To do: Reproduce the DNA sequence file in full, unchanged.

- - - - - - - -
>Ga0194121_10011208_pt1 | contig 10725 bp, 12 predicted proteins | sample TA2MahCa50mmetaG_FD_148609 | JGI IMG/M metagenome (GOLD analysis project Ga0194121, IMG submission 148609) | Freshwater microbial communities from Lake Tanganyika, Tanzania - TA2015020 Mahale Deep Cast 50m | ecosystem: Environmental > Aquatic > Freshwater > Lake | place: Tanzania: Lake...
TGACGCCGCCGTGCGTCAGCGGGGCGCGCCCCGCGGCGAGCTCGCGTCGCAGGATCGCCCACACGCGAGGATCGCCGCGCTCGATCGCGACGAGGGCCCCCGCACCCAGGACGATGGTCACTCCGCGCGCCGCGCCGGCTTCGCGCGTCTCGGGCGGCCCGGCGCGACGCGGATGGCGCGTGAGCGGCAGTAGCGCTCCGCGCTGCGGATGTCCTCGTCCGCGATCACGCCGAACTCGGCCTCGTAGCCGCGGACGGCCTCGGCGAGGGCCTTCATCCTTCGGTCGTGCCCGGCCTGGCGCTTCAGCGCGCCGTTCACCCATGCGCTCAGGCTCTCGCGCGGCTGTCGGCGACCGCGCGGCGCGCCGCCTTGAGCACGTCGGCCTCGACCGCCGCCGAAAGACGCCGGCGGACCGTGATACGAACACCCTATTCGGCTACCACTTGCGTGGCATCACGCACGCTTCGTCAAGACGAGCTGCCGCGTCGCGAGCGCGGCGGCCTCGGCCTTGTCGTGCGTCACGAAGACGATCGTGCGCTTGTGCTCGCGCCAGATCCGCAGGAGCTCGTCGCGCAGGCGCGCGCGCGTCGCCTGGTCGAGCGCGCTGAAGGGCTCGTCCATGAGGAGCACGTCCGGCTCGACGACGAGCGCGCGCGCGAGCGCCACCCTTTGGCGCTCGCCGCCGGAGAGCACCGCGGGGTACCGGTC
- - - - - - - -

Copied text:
>Ga0194121_10011208_pt1 | contig 10725 bp, 12 predicted proteins | sample TA2MahCa50mmetaG_FD_148609 | JGI IMG/M metagenome (GOLD analysis project Ga0194121, IMG submission 148609) | Freshwater microbial communities from Lake Tanganyika, Tanzania - TA2015020 Mahale Deep Cast 50m | ecosystem: Environmental > Aquatic > Freshwater > Lake | place: Tanzania: Lake...
TGACGCCGCCGTGCGTCAGCGGGGCGCGCCCCGCGGCGAGCTCGCGTCGCAGGATCGCCCACACGCGAGGATCGCCGCGCTCGATCGCGACGAGGGCCCCCGCACCCAGGACGATGGTCACTCCGCGCGCCGCGCCGGCTTCGCGCGTCTCGGGCGGCCCGGCGCGACGCGGATGGCGCGTGAGCGGCAGTAGCGCTCCGCGCTGCGGATGTCCTCGTCCGCGATCACGCCGAACTCGGCCTCGTAGCCGCGGACGGCCTCGGCGAGGGCCTTCATCCTTCGGTCGTGCCCGGCCTGGCGCTTCAGCGCGCCGTTCACCCATGCGCTCAGGCTCTCGCGCGGCTGTCGGCGACCGCGCGGCGCGCCGCCTTGAGCACGTCGGCCTCGACCGCCGCCGAAAGACGCCGGCGGACCGTGATACGAACACCCTATTCGGCTACCACTTGCGTGGCATCACGCACGCTTCGTCAAGACGAGCTGCCGCGTCGCGAGCGCGGCGGCCTCGGCCTTGTCGTGCGTCACGAAGACGATCGTGCGCTTGTGCTCGCGCCAGATCCGCAGGAGCTCGTCGCGCAGGCGCGCGCGCGTCGCCTGGTCGAGCGCGCTGAAGGGCTCGTCCATGAGGAGCACGTCCGGCTCGACGACGAGCGCGCGCGCGAGCGCCACCCTTTGGCGCTCGCCGCCGGAGAGCACCGCGGGGTACCGGTC